Section 294– Obscene acts and songs
Section 339– Wrongful restraint
Section 340– Wrongful confinement
Section 341– Punishment for wrongful restraint
Section 342– Punishment for wrongful confinement
Section 506– Punishment for criminal intimidation

 Extreme Violence

When there is a case of extreme bullying or ragging that includes extreme violence:
Section 323– Punishment for voluntarily causing hurt
Section 324– Voluntarily causing hurt by dangerous weapons or means
Section 325– Punishment for voluntarily causing grievous hurt
Section 326– Voluntarily causing grievous hurt by dangerous weapons or means

 In a case where a victim has lost his/her life

Section 304– Punishment for culpable homicide not amounting to murder
Section 306– Abetment of suicide
Section 307– Attempt to murder
Though, these UGC anti-ragging measures and the laws of IPC are not applied to schools.

 Cyber-bullying Laws

If the student is been a victim of cyberbullying it can file a complaint under the Indian Penal Code. Under the I.T. Act, 2000 the victim can apply for two kinds of offenses Section 67 of punishment of information which is obscene and breaches of confidentiality.

Why We Must Pay Attention To Bullying

Why We Must Pay Attention To Bullying



Bullying is unwanted, aggressive behavior among school-aged children that involves a real or perceived power imbalance. The behavior is repeated, or has the potential to be repeated, over time. The kids who are bullied and the kids who do the bullying may develop serious, lasting problems.

In order to be considered bullying, the behavior must be aggressive and include:

  • An Imbalance of Power: Kids who bully use their power—such as physical strength, access to embarrassing information, or popularity—to control or harm others.
  • Repetition: Bullying behaviors happen more than once or have the potential to happen more than once.

Bullying includes actions such as making threats, spreading rumors, attacking someone physically or verbally, and purposely excluding people from a group.

Types of Bullying

There are three types of bullying:

  • Verbal bullying is saying or writing mean things. Verbal bullying includes:
    • Teasing
    • Name-calling
    • Inappropriate sexual comments
    • Taunting
    • Threatening to cause harm
  • Social bullying, sometimes referred to as relational bullying, involves hurting someone’s reputation or relationships. Social bullying includes:
    • Excluding someone on purpose
    • Telling other children not to be friends with someone
    • Verbally spreading lies and rumors about someone
    • Spreading lies and rumors about someone on the Internet via social media. This is cyberbullying.
    • Embarrassing someone in public
  • Physical bullying involves hurting a person’s body or possessions. Physical bullying includes:
    • Hitting/kicking/pinching
    • Spitting
    • Tripping/pushing
    • Taking or breaking someone’s things
    • Making mean or rude hand gestures

Where and When Bullying Happens

Bullying can occur during or after school hours. While most reported bullying happens at school, a significant percentage also happens on the playground and on the bus. It can also happen travelling to or from school, in the youth’s neighborhood or in the compound they live. Some of the most damaging bullying happens online, where people write vicious lies and rumors anonymously.

Warning Signs for Bullying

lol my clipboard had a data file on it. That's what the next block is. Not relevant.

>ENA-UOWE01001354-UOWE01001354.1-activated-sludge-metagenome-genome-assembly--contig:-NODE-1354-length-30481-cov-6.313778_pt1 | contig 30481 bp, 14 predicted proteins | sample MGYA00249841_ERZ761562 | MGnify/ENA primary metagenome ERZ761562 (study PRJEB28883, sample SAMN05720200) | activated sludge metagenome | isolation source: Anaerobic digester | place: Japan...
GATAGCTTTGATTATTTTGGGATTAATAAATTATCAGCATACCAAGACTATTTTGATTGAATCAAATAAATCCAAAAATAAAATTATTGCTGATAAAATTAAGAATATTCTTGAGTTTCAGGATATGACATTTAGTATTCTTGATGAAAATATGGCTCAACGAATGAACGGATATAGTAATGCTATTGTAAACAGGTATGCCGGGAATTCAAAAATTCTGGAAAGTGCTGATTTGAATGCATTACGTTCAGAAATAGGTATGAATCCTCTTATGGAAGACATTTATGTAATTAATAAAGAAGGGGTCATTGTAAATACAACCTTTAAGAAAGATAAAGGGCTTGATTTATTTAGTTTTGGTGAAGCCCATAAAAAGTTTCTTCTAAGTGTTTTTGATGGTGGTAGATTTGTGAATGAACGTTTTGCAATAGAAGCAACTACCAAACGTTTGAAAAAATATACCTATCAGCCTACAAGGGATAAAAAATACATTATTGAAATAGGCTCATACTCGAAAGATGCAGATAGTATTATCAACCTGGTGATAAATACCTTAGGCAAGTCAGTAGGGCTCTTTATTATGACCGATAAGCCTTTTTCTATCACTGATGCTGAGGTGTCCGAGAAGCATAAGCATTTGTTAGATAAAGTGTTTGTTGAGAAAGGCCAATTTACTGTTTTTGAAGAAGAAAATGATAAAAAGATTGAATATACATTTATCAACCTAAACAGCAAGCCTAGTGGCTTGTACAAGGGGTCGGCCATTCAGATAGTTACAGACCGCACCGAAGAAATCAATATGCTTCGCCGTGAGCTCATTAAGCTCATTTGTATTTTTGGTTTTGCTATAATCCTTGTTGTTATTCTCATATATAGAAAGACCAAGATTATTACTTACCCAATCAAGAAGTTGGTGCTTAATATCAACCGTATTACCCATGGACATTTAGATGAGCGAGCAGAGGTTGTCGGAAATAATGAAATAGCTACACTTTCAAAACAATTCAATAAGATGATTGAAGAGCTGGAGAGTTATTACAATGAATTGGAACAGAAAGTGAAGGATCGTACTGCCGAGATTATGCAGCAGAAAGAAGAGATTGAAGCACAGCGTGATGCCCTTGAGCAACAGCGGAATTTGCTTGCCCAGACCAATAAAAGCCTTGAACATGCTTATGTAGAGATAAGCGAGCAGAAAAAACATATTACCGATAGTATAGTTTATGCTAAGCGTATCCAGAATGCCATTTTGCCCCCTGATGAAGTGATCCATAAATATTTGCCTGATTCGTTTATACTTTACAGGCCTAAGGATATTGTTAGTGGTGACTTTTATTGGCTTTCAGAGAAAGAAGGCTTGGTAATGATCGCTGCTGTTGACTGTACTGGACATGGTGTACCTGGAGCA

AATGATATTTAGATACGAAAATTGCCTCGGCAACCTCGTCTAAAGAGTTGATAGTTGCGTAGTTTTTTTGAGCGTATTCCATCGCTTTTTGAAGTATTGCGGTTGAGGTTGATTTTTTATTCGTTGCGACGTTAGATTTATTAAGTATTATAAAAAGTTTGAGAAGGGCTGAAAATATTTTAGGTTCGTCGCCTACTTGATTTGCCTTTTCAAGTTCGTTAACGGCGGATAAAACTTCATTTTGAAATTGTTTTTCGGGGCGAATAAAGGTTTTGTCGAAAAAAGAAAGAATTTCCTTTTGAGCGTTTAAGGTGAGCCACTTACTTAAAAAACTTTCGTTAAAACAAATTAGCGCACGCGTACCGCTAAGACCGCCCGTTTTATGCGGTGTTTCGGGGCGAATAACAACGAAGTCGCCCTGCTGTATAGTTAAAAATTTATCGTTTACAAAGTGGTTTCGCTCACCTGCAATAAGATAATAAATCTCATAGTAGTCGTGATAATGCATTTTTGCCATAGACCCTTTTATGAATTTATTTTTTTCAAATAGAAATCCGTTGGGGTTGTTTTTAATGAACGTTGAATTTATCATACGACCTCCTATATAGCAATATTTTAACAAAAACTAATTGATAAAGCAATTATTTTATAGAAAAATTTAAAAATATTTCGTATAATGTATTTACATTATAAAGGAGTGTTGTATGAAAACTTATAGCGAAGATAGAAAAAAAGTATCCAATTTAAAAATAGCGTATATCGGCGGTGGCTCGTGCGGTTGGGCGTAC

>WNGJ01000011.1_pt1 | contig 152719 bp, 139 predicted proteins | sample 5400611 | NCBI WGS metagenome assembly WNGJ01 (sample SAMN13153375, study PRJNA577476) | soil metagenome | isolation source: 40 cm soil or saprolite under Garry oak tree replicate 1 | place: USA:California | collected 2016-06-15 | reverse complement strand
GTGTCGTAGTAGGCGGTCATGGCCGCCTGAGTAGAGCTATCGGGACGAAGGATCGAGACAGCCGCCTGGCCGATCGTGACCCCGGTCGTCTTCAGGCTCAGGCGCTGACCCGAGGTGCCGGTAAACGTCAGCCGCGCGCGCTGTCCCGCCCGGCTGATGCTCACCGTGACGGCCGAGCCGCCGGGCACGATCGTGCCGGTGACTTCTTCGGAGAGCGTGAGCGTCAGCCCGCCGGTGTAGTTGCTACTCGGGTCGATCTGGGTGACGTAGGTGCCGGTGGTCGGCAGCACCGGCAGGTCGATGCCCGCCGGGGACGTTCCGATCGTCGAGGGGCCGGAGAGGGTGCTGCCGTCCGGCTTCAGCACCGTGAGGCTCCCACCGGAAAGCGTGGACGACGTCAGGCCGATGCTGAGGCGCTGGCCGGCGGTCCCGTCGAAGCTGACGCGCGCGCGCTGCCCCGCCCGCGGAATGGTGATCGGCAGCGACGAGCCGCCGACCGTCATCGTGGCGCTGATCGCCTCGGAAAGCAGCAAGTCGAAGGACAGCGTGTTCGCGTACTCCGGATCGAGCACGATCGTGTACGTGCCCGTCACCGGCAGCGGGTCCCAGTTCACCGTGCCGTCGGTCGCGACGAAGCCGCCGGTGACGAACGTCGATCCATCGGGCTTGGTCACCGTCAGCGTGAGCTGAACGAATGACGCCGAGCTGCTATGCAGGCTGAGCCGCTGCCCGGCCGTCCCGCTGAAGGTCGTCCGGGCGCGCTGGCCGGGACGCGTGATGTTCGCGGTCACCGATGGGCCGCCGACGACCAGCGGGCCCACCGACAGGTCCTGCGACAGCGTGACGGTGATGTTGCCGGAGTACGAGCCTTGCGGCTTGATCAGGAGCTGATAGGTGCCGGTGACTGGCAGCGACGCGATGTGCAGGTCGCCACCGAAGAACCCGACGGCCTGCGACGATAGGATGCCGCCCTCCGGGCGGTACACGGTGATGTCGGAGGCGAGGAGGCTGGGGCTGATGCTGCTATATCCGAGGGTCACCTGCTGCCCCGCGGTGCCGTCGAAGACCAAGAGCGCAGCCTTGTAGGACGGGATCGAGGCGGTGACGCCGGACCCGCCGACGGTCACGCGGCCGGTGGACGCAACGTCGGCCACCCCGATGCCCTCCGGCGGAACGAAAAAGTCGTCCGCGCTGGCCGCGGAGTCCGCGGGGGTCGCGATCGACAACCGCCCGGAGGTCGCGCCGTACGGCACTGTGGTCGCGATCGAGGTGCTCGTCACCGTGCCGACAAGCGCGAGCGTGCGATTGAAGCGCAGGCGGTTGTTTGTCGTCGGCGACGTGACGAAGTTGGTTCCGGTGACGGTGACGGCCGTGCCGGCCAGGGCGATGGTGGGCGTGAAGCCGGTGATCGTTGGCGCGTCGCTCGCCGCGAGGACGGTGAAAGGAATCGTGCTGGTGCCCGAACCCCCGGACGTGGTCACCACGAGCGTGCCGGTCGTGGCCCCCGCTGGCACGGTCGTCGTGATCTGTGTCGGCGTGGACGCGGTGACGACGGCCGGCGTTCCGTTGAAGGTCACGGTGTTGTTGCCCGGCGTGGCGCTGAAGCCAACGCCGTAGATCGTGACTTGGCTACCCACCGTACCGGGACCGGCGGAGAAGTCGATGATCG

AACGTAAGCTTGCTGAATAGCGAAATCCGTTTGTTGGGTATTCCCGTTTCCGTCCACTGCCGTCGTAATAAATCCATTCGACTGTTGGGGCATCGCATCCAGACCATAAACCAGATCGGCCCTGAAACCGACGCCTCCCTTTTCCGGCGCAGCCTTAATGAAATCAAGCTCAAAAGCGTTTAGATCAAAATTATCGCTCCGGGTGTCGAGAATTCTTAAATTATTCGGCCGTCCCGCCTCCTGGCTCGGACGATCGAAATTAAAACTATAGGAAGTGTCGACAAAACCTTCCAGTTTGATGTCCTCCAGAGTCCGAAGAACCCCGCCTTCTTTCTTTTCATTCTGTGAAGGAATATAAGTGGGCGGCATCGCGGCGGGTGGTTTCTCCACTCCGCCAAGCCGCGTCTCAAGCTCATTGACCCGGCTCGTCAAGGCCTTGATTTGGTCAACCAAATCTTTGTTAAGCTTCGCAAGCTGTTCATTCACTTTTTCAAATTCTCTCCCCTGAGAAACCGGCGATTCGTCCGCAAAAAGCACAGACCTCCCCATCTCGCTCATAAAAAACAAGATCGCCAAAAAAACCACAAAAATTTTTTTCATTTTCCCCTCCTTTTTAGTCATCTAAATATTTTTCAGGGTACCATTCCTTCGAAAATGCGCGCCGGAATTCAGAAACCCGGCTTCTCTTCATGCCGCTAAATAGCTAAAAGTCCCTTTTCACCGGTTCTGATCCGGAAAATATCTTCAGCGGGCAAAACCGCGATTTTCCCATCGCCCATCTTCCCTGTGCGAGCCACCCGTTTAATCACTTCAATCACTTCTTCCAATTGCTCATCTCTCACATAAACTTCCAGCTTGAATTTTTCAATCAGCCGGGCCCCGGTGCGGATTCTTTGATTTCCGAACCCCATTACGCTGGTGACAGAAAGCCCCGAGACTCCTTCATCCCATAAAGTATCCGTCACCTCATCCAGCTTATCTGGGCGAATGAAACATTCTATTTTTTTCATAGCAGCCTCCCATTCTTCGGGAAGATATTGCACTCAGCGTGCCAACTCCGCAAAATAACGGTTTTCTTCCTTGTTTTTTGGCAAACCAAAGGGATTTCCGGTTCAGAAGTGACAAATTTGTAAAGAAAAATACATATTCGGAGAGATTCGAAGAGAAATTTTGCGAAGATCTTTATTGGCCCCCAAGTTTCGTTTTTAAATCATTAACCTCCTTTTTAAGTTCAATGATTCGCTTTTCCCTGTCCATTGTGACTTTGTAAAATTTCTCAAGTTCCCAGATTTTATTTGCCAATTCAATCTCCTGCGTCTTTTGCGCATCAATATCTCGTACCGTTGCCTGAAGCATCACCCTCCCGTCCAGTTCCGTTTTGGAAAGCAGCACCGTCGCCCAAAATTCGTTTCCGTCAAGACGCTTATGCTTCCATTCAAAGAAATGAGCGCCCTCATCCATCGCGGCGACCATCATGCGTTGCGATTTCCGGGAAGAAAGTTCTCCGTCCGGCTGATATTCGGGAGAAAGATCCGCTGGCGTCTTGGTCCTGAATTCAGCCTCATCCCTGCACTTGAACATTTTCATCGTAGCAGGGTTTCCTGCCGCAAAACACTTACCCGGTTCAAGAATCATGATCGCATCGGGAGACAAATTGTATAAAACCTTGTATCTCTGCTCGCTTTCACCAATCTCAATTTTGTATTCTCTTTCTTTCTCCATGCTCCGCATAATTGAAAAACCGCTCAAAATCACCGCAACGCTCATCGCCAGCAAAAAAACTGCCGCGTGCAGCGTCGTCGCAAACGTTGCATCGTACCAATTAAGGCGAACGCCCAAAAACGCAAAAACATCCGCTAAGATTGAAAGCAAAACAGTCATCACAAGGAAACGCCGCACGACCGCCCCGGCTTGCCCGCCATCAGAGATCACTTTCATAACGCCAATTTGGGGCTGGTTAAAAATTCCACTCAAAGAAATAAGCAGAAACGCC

There are many warning signs that may indicate that someone is affected by bullying—either being bullied or bullying others. Recognizing the warning signs is an important first step in taking action against bullying. Not all children who are bullied or are bullying others ask for help.

It is important to talk with children who show signs of being bullied or bullying others. These warning signs can also point to other issues or problems, such as depression or substance abuse. Talking to the child can help identify the root of the problem.

Signs a Child Is Being Bullied

Look for changes in the child. However, be aware that not all children who are bullied exhibit warning signs.

Some signs that may point to a bullying problem are:

  • Unexplainable injuries
  • Lost or destroyed clothing, books, electronics, or jewelry
  • Frequent headaches or stomach aches, feeling sick or faking illness
  • Changes in eating habits, like suddenly skipping meals or binge eating. Kids may come home from school hungry because they did not eat lunch.
  • Difficulty sleeping or frequent nightmares
  • Declining grades, loss of interest in schoolwork, or not wanting to go to school
  • Sudden loss of friends or avoidance of social situations
  • Feelings of helplessness or decreased self esteem
  • Self-destructive behaviors such as running away from home, harming themselves, or talking about suicide

Signs a Child is Bullying Others

Kids may be bullying others if they:

  • Get into physical or verbal fights
  • Have friends who bully others
  • Are increasingly aggressive
  • Get sent to the principal’s office or to detention frequently
  • Have unexplained extra money or new belongings
  • Blame others for their problems
  • Don’t accept responsibility for their actions
  • Are competitive and worry about their reputation or popularity

Why don’t kids ask for help?

Kids don’t tell adults for many reasons:

  • Bullying can make a child feel helpless. Kids may want to handle it on their own to feel in control again. They may fear being seen as weak or a tattletale.
  • Kids may fear backlash from the kid who bullied them.
  • Bullying can be a humiliating experience. Kids may not want adults to know what is being said about them, whether true or false. They may also fear that adults will judge them or punish them for being weak.
  • Kids who are bullied may already feel socially isolated. They may feel like no one cares or could understand.
  • Kids may fear being rejected by their peers. Friends can help protect kids from bullying, and kids can fear losing this support.

I strongly feel that parents are ultimately responsible for the behavior of their children. Children learn everything first from home environment, and second, from school. What they say and the way they see the world and other people is formed by their parents’ opinions and actions. Thus, parents must teach their children to always respect others, and parents must reinforce these teachings every day to help prevent bullying.

Media Contact:
Wendy Tanaka
Sitrick And Company
+1(415) 369-8447